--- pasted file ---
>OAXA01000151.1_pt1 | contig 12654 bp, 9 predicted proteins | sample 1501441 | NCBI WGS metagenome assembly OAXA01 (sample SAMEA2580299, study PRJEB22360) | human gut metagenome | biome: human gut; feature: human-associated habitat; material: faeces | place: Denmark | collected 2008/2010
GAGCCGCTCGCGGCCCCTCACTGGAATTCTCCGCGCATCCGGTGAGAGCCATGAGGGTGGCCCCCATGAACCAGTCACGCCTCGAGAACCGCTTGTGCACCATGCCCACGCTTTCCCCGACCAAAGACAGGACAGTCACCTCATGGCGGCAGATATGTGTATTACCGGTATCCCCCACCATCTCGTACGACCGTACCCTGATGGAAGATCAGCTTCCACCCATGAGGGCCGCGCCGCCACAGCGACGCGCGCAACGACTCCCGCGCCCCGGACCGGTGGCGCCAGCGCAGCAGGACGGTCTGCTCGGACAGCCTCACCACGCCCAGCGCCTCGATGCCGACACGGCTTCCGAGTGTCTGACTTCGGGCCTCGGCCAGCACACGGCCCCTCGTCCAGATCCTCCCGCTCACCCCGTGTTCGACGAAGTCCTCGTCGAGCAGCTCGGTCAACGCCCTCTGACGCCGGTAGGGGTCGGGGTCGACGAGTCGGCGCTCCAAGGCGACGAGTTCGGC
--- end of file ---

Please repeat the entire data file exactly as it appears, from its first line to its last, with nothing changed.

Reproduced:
>OAXA01000151.1_pt1 | contig 12654 bp, 9 predicted proteins | sample 1501441 | NCBI WGS metagenome assembly OAXA01 (sample SAMEA2580299, study PRJEB22360) | human gut metagenome | biome: human gut; feature: human-associated habitat; material: faeces | place: Denmark | collected 2008/2010
GAGCCGCTCGCGGCCCCTCACTGGAATTCTCCGCGCATCCGGTGAGAGCCATGAGGGTGGCCCCCATGAACCAGTCACGCCTCGAGAACCGCTTGTGCACCATGCCCACGCTTTCCCCGACCAAAGACAGGACAGTCACCTCATGGCGGCAGATATGTGTATTACCGGTATCCCCCACCATCTCGTACGACCGTACCCTGATGGAAGATCAGCTTCCACCCATGAGGGCCGCGCCGCCACAGCGACGCGCGCAACGACTCCCGCGCCCCGGACCGGTGGCGCCAGCGCAGCAGGACGGTCTGCTCGGACAGCCTCACCACGCCCAGCGCCTCGATGCCGACACGGCTTCCGAGTGTCTGACTTCGGGCCTCGGCCAGCACACGGCCCCTCGTCCAGATCCTCCCGCTCACCCCGTGTTCGACGAAGTCCTCGTCGAGCAGCTCGGTCAACGCCCTCTGACGCCGGTAGGGGTCGGGGTCGACGAGTCGGCGCTCCAAGGCGACGAGTTCGGC